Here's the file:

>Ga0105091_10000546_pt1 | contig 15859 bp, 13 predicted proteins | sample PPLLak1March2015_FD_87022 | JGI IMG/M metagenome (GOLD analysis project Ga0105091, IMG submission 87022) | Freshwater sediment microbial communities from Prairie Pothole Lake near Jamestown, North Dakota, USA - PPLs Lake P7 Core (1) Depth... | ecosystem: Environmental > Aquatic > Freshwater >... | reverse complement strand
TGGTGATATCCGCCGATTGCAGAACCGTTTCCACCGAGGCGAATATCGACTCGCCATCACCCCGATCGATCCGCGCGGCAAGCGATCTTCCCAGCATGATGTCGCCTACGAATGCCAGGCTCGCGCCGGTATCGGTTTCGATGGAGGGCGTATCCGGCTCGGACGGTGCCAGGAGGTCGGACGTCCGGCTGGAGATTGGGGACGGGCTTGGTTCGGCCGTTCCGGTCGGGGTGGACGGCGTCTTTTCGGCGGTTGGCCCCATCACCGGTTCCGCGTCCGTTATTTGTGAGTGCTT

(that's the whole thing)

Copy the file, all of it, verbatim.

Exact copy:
>Ga0105091_10000546_pt1 | contig 15859 bp, 13 predicted proteins | sample PPLLak1March2015_FD_87022 | JGI IMG/M metagenome (GOLD analysis project Ga0105091, IMG submission 87022) | Freshwater sediment microbial communities from Prairie Pothole Lake near Jamestown, North Dakota, USA - PPLs Lake P7 Core (1) Depth... | ecosystem: Environmental > Aquatic > Freshwater >... | reverse complement strand
TGGTGATATCCGCCGATTGCAGAACCGTTTCCACCGAGGCGAATATCGACTCGCCATCACCCCGATCGATCCGCGCGGCAAGCGATCTTCCCAGCATGATGTCGCCTACGAATGCCAGGCTCGCGCCGGTATCGGTTTCGATGGAGGGCGTATCCGGCTCGGACGGTGCCAGGAGGTCGGACGTCCGGCTGGAGATTGGGGACGGGCTTGGTTCGGCCGTTCCGGTCGGGGTGGACGGCGTCTTTTCGGCGGTTGGCCCCATCACCGGTTCCGCGTCCGTTATTTGTGAGTGCTT